The other morning the older of our two indigent boarders noticed a “black thing” near the swingset. Closer examination revealed a decapitated robin. Good morning, happy spring! I’m guessing a neighborhood cat was giving vent to some spleen. Today this gruesome sight will serve as introduction to today’s post on these winged garden terrorists.
Bird watching was not a popular past time for serfs and peasants. They favored drinking hooch or forming angry pitch fork and torch weilding mobs. Presumably birds were either food or ate their food. This doesn’t foster a loving relationship.
When people moved to cities then to suburbs, birds became “nature.” Like much of nature, birds were therefore interesting and scary.
When you get a chance to get up close and personal with a bird, they can be a bit odd looking. A chicken’s foot looks like the dinosaur foot that it evolved from: scaly and with nasty looking claws. Their eyes are distinctly different from mammal eyes. They can be a bit creepy.
Mostly I find birds to be fascinating. Few seem really well suited to do the obvious sort of locomotion on the earth: walk around on it. They fly, they swim, they waddle. Sure some walk and even run , but most of them fit into a niche not taken up by mammals. They’re also often colorful and make funny noises.
My parents have caught the birding bug and carry around binoculars that require a strap over both shoulders to avoid strain. They also feed them several thousand calories a day. Because of the bears in their part of New Hampshire they have to carry the feeders our every morning and in every evening. Not just calories, but service.
But I’m a gardener and that sets me up for a different relationship with birds. There are certainly my allies who eat bugs. Yay bird friends! But there are some that wish to steal my food. They probably don’t even know it is my food. Stupid birds! Robins and starlings are particularly guilty in this area. Since starlings are an introduced species, I feel I can dislike them with impunity when I’m wearing my gardening boots.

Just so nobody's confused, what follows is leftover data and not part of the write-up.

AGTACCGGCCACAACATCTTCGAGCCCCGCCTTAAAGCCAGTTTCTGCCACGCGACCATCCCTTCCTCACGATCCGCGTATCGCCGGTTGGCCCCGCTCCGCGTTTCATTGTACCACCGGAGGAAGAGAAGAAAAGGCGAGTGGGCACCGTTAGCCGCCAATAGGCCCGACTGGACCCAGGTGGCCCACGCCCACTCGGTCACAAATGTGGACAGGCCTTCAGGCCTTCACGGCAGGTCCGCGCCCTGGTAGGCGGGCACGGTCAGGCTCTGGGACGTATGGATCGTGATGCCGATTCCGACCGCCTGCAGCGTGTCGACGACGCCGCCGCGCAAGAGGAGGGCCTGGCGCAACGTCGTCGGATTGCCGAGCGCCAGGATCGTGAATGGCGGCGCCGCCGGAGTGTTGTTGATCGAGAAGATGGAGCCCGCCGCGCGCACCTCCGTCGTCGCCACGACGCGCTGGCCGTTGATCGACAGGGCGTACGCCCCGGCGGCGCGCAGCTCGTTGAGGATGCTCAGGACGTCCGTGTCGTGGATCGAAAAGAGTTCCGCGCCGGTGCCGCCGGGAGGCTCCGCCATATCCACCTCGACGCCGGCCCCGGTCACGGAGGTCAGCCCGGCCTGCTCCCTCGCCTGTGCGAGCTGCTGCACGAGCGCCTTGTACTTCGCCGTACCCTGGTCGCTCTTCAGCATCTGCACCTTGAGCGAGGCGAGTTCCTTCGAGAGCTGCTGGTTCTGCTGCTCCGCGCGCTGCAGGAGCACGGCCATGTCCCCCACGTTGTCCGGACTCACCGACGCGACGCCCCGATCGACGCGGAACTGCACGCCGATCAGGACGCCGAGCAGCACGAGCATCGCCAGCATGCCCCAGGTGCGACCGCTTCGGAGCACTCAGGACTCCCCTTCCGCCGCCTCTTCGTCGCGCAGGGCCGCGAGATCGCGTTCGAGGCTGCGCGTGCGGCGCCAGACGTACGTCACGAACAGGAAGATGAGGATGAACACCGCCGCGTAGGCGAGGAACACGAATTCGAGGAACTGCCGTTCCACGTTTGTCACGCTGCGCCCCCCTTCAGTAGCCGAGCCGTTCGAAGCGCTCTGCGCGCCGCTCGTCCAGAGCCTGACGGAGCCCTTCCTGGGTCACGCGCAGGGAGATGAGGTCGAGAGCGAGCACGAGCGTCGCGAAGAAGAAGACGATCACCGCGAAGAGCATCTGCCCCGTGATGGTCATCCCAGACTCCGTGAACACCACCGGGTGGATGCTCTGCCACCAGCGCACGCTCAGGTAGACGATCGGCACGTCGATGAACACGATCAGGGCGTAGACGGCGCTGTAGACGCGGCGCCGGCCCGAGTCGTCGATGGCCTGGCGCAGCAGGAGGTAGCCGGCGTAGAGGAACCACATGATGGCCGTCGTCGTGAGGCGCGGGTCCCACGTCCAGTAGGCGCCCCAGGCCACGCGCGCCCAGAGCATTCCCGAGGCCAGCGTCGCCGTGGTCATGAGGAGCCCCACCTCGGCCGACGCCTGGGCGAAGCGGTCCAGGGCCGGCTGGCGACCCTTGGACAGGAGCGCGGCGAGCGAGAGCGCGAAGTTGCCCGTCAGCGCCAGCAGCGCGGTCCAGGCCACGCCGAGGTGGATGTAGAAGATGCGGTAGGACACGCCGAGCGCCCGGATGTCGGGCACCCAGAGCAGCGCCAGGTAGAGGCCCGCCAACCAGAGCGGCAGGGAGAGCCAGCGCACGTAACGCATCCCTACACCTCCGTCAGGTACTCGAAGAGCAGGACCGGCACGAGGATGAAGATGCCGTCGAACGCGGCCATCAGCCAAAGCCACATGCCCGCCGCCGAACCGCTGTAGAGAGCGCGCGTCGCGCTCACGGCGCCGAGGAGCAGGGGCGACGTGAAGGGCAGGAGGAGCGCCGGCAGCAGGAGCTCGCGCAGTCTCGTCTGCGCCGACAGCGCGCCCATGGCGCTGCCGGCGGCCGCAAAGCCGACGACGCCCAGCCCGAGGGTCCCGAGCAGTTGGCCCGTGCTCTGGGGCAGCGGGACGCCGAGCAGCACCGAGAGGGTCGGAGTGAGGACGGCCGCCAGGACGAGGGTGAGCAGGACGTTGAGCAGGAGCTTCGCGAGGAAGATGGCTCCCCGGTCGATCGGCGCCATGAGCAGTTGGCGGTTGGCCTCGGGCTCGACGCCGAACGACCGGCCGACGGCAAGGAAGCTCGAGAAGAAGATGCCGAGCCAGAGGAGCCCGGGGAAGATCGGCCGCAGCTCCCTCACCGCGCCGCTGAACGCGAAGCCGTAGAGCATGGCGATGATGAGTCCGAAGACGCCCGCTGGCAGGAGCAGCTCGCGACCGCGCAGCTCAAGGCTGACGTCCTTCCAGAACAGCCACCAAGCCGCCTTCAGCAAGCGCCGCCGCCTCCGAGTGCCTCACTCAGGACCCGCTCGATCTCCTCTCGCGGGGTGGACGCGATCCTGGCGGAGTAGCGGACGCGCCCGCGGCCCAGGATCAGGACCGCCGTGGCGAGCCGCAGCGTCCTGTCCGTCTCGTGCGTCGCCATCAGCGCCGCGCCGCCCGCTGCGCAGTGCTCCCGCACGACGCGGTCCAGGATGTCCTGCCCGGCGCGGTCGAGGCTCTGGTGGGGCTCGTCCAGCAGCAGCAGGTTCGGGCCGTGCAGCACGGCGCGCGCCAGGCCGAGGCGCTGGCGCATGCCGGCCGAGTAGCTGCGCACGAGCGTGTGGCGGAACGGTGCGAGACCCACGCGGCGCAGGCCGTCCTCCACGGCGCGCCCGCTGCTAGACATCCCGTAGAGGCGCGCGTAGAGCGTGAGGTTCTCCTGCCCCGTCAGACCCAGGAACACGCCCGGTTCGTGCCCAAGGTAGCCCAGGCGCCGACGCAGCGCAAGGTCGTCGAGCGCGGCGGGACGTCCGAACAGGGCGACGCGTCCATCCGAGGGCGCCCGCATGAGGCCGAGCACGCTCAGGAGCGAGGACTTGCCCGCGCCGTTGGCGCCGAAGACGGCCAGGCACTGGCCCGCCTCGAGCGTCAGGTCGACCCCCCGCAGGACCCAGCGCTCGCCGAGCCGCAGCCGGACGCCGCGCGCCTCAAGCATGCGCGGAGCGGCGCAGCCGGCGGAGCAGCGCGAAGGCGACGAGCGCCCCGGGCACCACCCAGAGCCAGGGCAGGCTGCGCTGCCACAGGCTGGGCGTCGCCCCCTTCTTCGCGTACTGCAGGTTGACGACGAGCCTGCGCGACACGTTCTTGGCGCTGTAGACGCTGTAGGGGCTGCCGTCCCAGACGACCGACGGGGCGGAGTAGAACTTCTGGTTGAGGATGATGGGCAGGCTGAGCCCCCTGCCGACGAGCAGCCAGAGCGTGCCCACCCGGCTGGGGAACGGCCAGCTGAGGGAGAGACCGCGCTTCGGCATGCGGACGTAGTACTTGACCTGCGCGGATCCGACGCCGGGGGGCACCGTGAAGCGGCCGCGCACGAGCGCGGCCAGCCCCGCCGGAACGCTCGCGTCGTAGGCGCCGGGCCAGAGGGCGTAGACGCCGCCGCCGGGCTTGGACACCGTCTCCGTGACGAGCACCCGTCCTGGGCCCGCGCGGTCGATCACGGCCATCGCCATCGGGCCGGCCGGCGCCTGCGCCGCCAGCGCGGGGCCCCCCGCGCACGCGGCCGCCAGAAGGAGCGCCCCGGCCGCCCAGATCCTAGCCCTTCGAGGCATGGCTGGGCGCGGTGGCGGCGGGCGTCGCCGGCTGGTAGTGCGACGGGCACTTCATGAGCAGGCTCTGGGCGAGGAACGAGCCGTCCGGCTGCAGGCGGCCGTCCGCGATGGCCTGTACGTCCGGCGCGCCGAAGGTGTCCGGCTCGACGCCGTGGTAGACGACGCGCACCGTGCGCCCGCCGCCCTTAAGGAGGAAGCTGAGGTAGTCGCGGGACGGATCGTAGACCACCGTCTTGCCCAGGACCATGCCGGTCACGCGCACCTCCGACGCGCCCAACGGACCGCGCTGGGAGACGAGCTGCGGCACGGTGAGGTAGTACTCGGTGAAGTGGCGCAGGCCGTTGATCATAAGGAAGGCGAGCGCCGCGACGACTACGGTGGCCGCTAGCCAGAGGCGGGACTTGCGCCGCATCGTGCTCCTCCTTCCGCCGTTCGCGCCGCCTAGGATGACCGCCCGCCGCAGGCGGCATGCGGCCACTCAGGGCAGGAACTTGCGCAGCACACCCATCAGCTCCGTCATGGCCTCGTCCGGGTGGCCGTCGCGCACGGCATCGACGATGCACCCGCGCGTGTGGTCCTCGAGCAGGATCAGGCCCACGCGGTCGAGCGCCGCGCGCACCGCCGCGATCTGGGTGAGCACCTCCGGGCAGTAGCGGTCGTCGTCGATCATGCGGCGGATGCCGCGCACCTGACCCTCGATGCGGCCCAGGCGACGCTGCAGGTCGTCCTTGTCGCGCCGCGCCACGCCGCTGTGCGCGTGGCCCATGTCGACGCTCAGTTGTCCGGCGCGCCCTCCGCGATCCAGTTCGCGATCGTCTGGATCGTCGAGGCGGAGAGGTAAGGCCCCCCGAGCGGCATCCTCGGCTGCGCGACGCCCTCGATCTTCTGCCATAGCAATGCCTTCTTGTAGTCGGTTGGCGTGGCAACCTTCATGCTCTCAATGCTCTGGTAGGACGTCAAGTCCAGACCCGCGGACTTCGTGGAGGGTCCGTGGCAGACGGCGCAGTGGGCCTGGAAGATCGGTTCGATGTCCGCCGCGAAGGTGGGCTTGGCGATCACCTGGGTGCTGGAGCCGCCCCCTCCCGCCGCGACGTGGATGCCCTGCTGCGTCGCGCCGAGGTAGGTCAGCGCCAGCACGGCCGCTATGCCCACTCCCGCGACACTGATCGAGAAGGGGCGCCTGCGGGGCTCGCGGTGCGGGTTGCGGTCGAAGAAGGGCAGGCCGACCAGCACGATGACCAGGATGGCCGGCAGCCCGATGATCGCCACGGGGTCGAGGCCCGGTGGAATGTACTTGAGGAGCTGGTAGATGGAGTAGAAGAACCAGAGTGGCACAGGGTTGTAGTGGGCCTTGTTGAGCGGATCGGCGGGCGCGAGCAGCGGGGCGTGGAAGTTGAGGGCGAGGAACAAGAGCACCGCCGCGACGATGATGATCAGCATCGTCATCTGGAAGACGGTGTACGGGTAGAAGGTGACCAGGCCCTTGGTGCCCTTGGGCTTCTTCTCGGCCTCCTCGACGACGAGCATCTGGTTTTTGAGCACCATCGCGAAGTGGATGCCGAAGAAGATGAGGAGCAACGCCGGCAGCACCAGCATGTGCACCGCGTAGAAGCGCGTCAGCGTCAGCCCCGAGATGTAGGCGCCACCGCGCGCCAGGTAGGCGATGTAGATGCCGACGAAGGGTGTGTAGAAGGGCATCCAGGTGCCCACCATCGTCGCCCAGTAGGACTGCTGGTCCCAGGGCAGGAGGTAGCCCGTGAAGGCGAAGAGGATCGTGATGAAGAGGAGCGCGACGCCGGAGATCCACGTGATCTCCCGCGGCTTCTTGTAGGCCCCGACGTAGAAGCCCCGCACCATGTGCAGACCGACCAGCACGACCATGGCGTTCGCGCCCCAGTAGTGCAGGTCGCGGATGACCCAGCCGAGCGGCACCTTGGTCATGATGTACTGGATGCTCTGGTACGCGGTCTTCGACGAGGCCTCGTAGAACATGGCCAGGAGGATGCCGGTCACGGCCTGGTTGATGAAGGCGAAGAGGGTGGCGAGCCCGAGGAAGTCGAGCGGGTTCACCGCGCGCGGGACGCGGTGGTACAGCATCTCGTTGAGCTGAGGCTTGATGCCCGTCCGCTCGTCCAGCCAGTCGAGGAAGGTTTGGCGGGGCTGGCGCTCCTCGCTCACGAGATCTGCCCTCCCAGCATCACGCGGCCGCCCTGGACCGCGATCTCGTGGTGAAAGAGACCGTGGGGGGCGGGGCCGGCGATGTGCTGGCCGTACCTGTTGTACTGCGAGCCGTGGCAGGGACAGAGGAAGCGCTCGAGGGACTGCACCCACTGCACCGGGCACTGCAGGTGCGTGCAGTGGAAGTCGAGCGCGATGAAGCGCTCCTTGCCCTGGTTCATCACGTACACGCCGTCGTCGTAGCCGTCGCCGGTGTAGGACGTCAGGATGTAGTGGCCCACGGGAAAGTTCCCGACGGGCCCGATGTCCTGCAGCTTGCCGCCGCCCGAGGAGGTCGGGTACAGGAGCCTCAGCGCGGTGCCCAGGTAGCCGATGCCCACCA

I am writing this now because the little beasts eat my peas every spring. Perhaps I should have mounted that decapitated robin on a poleaxe in front of the peas. They don’t even wait until the peas have grown fruit, they just pick at the little seedlings. Last year I managed to eat about 10 peas total because my first crop was decimated by birds. So what to do?
There are a few strategies for dealing with birds: loud recorded noises like bird distress sounds (tend also to bother neighbors), fake owls, big orange eye balloons (have to be moved around a lot), scarecrows (don’t work for long and lack brains), physical barriers (also makes it hard to harvest), varmint guns (again not a good idea in a neighborhood), and flashing shiny noisy things. I could employ Lady Gaga.
Ignoring all of this I first tried plastic bags.
That was a bit silly. So I bought a roll of flashy tape. I strung some line over the pea beds and tied lengths of foil to it. I haven’t seen any birds in there yet, but I’m not watching all the time. I’m feeling hopeful. I will have to let you know how the experiment goes.
This evening I noticed the first couple of pea seedlings forcing their way out. I gave the stink eye to the starlings loitering near by trying to cadge cigarettes.